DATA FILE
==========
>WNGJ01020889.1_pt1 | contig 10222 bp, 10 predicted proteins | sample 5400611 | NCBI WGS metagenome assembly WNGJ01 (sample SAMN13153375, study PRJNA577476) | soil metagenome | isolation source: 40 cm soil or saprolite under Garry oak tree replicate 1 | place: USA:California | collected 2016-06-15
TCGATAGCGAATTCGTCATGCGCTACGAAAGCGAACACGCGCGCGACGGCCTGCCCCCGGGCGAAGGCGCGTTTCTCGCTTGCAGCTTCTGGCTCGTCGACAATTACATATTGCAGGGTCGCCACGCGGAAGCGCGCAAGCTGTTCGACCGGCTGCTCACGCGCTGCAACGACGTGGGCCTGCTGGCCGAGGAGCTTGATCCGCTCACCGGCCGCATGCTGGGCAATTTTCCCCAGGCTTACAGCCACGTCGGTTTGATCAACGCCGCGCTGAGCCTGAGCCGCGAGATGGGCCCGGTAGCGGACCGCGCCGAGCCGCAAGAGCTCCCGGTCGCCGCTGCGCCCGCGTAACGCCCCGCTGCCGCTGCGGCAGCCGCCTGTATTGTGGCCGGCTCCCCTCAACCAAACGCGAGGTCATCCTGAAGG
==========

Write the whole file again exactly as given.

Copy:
>WNGJ01020889.1_pt1 | contig 10222 bp, 10 predicted proteins | sample 5400611 | NCBI WGS metagenome assembly WNGJ01 (sample SAMN13153375, study PRJNA577476) | soil metagenome | isolation source: 40 cm soil or saprolite under Garry oak tree replicate 1 | place: USA:California | collected 2016-06-15
TCGATAGCGAATTCGTCATGCGCTACGAAAGCGAACACGCGCGCGACGGCCTGCCCCCGGGCGAAGGCGCGTTTCTCGCTTGCAGCTTCTGGCTCGTCGACAATTACATATTGCAGGGTCGCCACGCGGAAGCGCGCAAGCTGTTCGACCGGCTGCTCACGCGCTGCAACGACGTGGGCCTGCTGGCCGAGGAGCTTGATCCGCTCACCGGCCGCATGCTGGGCAATTTTCCCCAGGCTTACAGCCACGTCGGTTTGATCAACGCCGCGCTGAGCCTGAGCCGCGAGATGGGCCCGGTAGCGGACCGCGCCGAGCCGCAAGAGCTCCCGGTCGCCGCTGCGCCCGCGTAACGCCCCGCTGCCGCTGCGGCAGCCGCCTGTATTGTGGCCGGCTCCCCTCAACCAAACGCGAGGTCATCCTGAAGG